The tragic legacy of Donald John Trump

Trump Supporters at Union Station Columbus Circle along 1st Street at Massachusetts Avenue, NE, Washington DC on Wednesday morning, January 6, 2021 (credit: Elvert Barnes / Wikimedia Commons).

The legacy of former president Donald Trump that is likely to be remembered by America and the world for a long time is not the long-overdue moving of the US embassy to Jerusalem or the welcomed Israel-Arab normalization that he helped along, or any of the flashy actions that he undertook to please his base but that are of limited impact in the long term.

His legacy is the hordes of Trump cult members that he leaves behind and who will be influencing US politics for decades to come.

Trump didn’t invent the concept of conspiracy theories, just as he didn’t invent racism, xenophobia, Islamophobia, or antisemitism. But by consistently and systematically appealing to the lowest in human nature, he exploited all these ills and helped them fester and grow.

Right-wing believers in conspiracy theories became Trump’s most faithful base, and at no time did they display more blind faith in Trump than during the 2020 election.

First, they were convinced that Trump would be re-elected. No one could convince them that any other eventuality was even possible. Poll after poll showing Joe Biden far ahead nationally and comfortably ahead in most swing states did not deter them one bit.

After the news channels declared Biden the winner, they were convinced that the news channels called the election too soon.

When Trump and his lawyers launched lawsuit after lawsuit challenging election counts, they were convinced that the lower courts would reverse the result of the election.

When Trump’s legal challenge of the election finally reached the Supreme Court, they were convinced that the Supreme Court, which is majority conservative and includes three judges appointed by Trump, would reverse the result of the election.

When Trump started demanding that alternate electors be appointed by some states, they were convinced that some states would comply and reverse the result of the election.

When Trump started appealing to Congress, they were convinced that Congress would vote to reverse the result of the election.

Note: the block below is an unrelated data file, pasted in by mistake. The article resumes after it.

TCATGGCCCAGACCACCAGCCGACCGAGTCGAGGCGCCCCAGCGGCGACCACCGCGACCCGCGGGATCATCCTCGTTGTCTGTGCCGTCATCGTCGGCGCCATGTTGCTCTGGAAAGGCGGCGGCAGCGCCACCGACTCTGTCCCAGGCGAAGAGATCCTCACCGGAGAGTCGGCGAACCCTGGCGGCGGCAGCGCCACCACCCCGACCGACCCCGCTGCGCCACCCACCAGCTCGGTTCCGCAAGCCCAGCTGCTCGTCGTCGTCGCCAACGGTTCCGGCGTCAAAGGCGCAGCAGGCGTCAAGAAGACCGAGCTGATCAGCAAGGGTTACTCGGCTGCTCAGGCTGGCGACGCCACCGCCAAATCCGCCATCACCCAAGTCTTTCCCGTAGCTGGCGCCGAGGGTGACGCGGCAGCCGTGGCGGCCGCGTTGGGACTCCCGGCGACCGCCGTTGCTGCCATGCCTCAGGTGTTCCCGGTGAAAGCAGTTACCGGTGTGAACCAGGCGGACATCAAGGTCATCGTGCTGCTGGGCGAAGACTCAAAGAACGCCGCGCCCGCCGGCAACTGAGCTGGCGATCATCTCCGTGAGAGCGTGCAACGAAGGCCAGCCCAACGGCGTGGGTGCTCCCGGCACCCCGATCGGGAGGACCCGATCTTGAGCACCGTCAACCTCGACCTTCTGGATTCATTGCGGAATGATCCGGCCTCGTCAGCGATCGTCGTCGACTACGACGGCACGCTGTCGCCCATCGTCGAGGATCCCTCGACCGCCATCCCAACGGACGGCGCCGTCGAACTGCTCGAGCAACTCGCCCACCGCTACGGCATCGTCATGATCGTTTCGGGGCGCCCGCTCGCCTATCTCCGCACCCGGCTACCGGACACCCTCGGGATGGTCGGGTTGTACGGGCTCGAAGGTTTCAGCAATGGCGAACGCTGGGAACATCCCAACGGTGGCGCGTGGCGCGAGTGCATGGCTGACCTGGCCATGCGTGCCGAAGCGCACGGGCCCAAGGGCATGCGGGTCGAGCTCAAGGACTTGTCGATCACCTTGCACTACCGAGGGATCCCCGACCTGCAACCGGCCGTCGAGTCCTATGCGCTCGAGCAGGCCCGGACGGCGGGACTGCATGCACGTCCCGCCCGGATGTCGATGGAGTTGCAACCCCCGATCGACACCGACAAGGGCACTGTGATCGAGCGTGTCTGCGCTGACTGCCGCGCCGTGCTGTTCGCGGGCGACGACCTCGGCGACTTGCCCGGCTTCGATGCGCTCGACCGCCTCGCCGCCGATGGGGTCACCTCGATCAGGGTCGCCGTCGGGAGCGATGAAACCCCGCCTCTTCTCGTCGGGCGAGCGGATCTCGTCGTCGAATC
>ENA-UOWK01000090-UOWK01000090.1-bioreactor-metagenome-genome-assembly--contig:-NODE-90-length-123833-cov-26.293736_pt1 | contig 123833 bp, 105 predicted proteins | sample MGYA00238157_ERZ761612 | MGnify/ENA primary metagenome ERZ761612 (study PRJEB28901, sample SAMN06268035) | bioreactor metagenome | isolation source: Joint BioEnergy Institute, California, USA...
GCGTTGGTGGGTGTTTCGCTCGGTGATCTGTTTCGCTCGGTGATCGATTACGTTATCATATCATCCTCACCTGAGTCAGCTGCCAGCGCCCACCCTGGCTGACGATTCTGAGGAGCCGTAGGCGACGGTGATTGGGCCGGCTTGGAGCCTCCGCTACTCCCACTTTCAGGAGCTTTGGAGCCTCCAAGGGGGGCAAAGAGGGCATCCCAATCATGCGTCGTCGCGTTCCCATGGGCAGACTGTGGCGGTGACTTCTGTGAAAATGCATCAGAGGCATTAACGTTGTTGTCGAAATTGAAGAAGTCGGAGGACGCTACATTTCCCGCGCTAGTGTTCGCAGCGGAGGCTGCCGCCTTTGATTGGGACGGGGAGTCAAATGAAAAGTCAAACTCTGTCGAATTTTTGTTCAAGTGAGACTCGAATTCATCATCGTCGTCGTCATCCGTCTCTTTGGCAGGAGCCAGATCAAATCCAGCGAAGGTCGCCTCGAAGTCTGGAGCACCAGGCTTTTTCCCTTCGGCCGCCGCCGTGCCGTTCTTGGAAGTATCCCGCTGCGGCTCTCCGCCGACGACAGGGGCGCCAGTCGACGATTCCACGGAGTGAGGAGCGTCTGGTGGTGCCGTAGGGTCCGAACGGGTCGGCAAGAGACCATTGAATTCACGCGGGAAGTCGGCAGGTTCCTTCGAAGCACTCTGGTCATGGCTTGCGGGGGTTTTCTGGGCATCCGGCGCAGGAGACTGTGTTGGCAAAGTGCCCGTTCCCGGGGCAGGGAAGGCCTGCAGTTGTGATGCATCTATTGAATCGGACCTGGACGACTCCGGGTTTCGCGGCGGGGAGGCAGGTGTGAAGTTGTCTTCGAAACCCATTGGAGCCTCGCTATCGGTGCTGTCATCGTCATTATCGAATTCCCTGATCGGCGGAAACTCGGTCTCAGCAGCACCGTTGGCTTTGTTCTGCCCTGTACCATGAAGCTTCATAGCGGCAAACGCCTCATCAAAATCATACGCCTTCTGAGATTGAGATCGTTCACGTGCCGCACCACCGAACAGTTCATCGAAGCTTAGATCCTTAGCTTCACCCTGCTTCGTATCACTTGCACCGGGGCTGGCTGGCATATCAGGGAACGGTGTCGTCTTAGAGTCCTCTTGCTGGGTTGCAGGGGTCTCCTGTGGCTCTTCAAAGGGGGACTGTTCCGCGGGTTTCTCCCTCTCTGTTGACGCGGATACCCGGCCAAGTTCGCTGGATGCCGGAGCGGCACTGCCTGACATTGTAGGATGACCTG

When Trump called on Vice-President Mike Pence to save him, they were convinced that Pence would find some procedural maneuver to reverse the result of the election.

After all these attempts failed, they became convinced that Trump would declare Martial Law and prevent Biden from being inaugurated.

Now that Biden is president, far from realizing that they were fooled and that conspiracy theories should be examined more carefully and objectively before one believes them, Trump’s base is still convinced the election was stolen from Trump and that President Biden is going to bring communism to the United States.

These cult followers do not represent all Trump voters. Many of those voters believed that much of what Trump said before the election was bluster and that he would never keep trying to overturn an election result that had been validated by election officials and by the courts. These now-former Trump supporters are the people that President Biden can work with in trying to repair the deep divisions that Trump left behind.

Trump Supporters in Washington DC on Wednesday, January 6, 2021 (credit: Tyler Merbler / Wikimedia Commons).

Rational Republicans are not the majority, however. Polls show that Trump has largely retained his support among Republicans, despite two and a half months of his daily lies about the result of the election based on a conspiracy theory that the courts and senior Republican politicians have completely rejected, and despite his inciting a riot that resulted in the storming of the US Capitol and five deaths.

These irrational people who are convinced that they were cheated by the government, the legal system, and their own party leaders will continue to vote. They will continue to be accounted for by Republican politicians as they gauge their electoral support. They will continue to destructively impact US politics and America’s ability to heal. They are Trump’s true legacy.

About the Author
Fred Maroun is a Canadian of Arab origin who lived in Lebanon until 1984, including during 10 years of civil war. Fred supports Israel's right to exist as a Jewish state, and he supports the Palestinians' right to self-determination in their own state. Fred supports a liberal and democratic Middle East where all religions and nationalities, including Palestinians, can co-exist in peace with each other and with Israel, and where human rights are respected. Fred is an atheist, a social liberal, and an advocate of equal rights for LGBT people everywhere.
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